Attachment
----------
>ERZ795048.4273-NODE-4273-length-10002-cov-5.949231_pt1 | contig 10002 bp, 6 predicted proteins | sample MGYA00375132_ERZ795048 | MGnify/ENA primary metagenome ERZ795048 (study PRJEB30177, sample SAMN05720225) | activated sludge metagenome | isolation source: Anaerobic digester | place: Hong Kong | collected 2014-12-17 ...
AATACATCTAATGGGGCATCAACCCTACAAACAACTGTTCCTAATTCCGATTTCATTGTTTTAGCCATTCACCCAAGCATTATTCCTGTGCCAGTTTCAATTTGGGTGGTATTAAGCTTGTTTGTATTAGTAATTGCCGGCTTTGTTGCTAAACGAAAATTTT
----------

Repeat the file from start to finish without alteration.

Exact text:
>ERZ795048.4273-NODE-4273-length-10002-cov-5.949231_pt1 | contig 10002 bp, 6 predicted proteins | sample MGYA00375132_ERZ795048 | MGnify/ENA primary metagenome ERZ795048 (study PRJEB30177, sample SAMN05720225) | activated sludge metagenome | isolation source: Anaerobic digester | place: Hong Kong | collected 2014-12-17 ...
AATACATCTAATGGGGCATCAACCCTACAAACAACTGTTCCTAATTCCGATTTCATTGTTTTAGCCATTCACCCAAGCATTATTCCTGTGCCAGTTTCAATTTGGGTGGTATTAAGCTTGTTTGTATTAGTAATTGCCGGCTTTGTTGCTAAACGAAAATTTT